10. Fortino does not speak Japanese. Fortino often spoke to the Japanese management people employed by Quasar in English. As part of his duties with Quasar, Fortino visited Japan annually. During these annual visits, Fortino visited the factories and corporate headquarters in Japan, and met with MEI's Japanese advertising people. All of the MEI people with whom Fortino met spoke English.

 12. On August 31, 1977, Quasar employed Meyers as a Regional Sales Manager. In that capacity, Meyers assumed sales responsibilities for all of Quasar's electronics goods in his region. Meyers also trained distributors in the sales of Quasar's products. In his first fifteen months with Quasar, Meyers received first place in a Quasar quarterly sales contest and second place in another quarterly sales contest. Meyers also was the chief communications link between MEI's factories and Quasar's independent distributors. Two of his superiors, Wiles and Fortino, testified, without contradiction, that Meyers was an excellent employee.

 13. In 1980, Quasar promoted Meyers to Manager of Sales Administration. In that capacity, Meyers coordinated all of Quasar's sales materials and pricing information. Meyers reported to Quasar's General Sales Manager. Like Fortino, Meyers received steady raises while employed by Quasar.

 14. With the exception of one evaluation period, Meyers received good evaluations. With respect to the evaluation which was below standard, Meyers testified that it was a reflection of personality conflict with Alan Walters, Meyers' supervisor at that time. Quasar did not contradict Meyer's testimony on this point. This court finds that Meyers met Quasar's standards as an employee and that his performance was not a basis for his termination.

 15. F. William Schulz ("Schulz") is a native-born American citizen. Schulz was born on November 11, 1934. On July 31, 1986, the date of his discharge by Quasar, Schulz was 51 years old.

 16. Upon graduation from college in 1957, Schulz was employed at Motorola Corporation, Quasar's predecessor, at its Franklin Park facility. From the time Schulz began his employment with Motorola until 1970, Schulz held a number of different positions in the Market Research Department of Motorola. Schulz' duties included market research, market forecasting, new product development and work with the field sales force. Schulz progressed to Assistant Manager of the Marketing Department of Motorola and supervised a number of employees.

 17. In 1970, Motorola promoted Schulz to the position of head of the Order Administration Department. Essentially, Schulz supervised the in-house sales staff and acted as a liaison between the sales staff and the warehouse department.

 18. After Matsushita purchased the Consumer Electronics Division of Motorola in 1974 and renamed it Quasar, Schulz retained his position as head of the Order Administration Department. In addition, Schulz began to assume responsibilities for supervising Quasar's warehousing, inventory control, domestic traffic and fleet operation functions. At this juncture of his career, Schulz supervised forty-five employees in Franklin Park, eighteen in Quincy, eight in the Service Department and four in the Traffic Department.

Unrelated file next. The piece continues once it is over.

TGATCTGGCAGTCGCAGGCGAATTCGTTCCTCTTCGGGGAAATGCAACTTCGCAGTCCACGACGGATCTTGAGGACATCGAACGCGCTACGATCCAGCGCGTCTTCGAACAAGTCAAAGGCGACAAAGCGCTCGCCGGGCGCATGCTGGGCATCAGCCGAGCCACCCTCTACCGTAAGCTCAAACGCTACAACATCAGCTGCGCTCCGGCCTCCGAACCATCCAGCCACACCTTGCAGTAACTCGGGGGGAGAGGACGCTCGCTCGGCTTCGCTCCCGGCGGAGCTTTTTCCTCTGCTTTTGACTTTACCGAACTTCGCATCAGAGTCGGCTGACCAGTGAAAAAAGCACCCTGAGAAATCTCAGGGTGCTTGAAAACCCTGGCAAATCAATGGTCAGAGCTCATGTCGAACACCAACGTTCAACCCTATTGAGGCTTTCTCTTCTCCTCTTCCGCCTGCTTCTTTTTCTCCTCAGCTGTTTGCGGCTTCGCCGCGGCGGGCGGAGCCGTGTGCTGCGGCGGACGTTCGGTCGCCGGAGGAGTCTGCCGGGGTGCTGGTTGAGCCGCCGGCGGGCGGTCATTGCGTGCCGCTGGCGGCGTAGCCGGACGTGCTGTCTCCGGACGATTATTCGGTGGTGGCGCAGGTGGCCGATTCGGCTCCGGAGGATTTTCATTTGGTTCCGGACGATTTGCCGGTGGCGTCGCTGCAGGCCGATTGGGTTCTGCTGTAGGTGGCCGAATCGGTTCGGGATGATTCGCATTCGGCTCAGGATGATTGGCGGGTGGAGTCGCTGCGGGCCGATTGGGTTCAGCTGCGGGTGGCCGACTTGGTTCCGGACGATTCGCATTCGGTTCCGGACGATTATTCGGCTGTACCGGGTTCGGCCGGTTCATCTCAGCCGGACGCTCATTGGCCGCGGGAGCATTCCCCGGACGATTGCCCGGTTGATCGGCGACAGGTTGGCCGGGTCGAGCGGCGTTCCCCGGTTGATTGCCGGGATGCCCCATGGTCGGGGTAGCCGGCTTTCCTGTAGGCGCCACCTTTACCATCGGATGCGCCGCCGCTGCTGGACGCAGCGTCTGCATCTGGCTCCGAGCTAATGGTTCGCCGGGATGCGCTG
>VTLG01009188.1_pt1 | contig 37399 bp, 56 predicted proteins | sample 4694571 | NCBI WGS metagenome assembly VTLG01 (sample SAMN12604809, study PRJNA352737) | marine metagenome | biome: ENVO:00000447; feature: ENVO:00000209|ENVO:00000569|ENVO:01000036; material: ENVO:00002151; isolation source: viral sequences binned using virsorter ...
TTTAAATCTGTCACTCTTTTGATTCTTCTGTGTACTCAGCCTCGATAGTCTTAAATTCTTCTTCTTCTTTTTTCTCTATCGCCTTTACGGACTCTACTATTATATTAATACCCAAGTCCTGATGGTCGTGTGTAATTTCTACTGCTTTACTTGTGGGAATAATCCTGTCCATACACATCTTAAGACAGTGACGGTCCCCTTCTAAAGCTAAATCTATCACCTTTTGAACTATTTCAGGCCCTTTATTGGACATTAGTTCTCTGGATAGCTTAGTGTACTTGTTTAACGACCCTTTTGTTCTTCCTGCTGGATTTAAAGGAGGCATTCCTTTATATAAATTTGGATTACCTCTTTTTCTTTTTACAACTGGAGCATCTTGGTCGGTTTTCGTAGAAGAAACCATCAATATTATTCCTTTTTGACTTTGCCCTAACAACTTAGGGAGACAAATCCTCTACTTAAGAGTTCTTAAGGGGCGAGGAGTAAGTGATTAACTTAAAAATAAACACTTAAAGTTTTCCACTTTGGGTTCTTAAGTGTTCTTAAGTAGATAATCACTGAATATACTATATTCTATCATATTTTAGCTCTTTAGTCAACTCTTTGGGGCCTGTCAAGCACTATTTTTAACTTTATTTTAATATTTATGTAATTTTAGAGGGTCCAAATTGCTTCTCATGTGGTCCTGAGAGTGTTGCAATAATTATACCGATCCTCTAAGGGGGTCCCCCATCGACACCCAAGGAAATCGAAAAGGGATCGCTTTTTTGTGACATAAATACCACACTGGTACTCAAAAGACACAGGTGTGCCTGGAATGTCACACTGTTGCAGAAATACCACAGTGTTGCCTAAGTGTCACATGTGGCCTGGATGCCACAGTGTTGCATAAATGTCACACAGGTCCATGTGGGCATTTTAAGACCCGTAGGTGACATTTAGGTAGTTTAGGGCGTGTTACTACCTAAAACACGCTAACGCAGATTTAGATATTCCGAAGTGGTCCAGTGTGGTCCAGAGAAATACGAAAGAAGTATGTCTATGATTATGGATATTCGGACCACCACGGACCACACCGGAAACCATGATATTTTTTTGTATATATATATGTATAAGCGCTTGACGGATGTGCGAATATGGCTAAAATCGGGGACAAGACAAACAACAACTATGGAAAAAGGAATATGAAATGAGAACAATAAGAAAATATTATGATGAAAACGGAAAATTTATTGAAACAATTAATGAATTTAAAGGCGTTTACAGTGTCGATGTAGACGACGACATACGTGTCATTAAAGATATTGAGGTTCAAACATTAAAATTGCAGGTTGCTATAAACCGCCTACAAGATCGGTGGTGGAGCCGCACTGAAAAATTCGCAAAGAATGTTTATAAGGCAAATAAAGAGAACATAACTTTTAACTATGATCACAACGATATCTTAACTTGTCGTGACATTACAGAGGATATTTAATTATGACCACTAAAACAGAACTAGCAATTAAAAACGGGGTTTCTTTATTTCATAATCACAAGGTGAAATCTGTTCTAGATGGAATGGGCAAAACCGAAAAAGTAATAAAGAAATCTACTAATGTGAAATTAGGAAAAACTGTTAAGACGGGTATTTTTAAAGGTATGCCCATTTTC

19. In 1978, Quasar changed Schulz' title to National Manager of Physical Distribution. Schulz continued to supervise five Quasar departments, along with approximately 80 employees including five department managers. Schulz prepared the budgets for all five departments. Schulz remained in this position until Quasar discharged him in June, 1986.

 20. Like Fortino and Meyers, Schulz received good performance evaluations, regular promotions and steady pay raises.

 B. The Reorganization of Quasar

 21. In 1985, Quasar suffered operating losses of approximately $ 20 million dollars. As a result, MEI sent Nishikawa to Quasar as its executive vice-president, to make Quasar a profitable division of Matsushita. Nishikawa's appointment as executive vice-president of Quasar and the reorganization of Quasar were discussed by Seki, Matsushita's president and Mr. Tami, MEI's president.

 23. During the fourth quarter of 1985 and the first and second quarters of 1986, MEI planned the reorganization of Quasar. During this time, Japanese officers of MEI held discussions with various Japanese officers of Quasar. As a result of these discussions, MEI also decided to reorganize Quasar's method of product distribution.

 24. After returning from Japan, Nishikawa arrived at Quasar in March, 1986. Nishikawa immediately met with all of Quasar's managerial employees of Japanese national origin and discussed with them a reorganization of Quasar, which included reducing Quasar's work force by approximately 50% ("the reduction in force or RIF"). Nishikawa continued to meet with Quasar's managerial employees of Japanese national origin concerning the reorganization throughout the reorganization, which was concluded in December, 1986. All non-Japanese members of Quasar's management were excluded from these meetings. With the exception of Schupp and Pluckhan, Nishikawa excluded Quasar's managerial employees of American national origin entirely from the decision-making process regarding Quasar's operations and the impending reorganization. During the reorganization, Nishikawa issued unilateral directives to the Quasar employees of American national origin concerning the operations of Quasar.

 25. The reorganization began in May, 1986, and was substantially completed by December, 1986. Also, in 1986, in connection with the reorganization, Quasar moved its headquarters and plant ...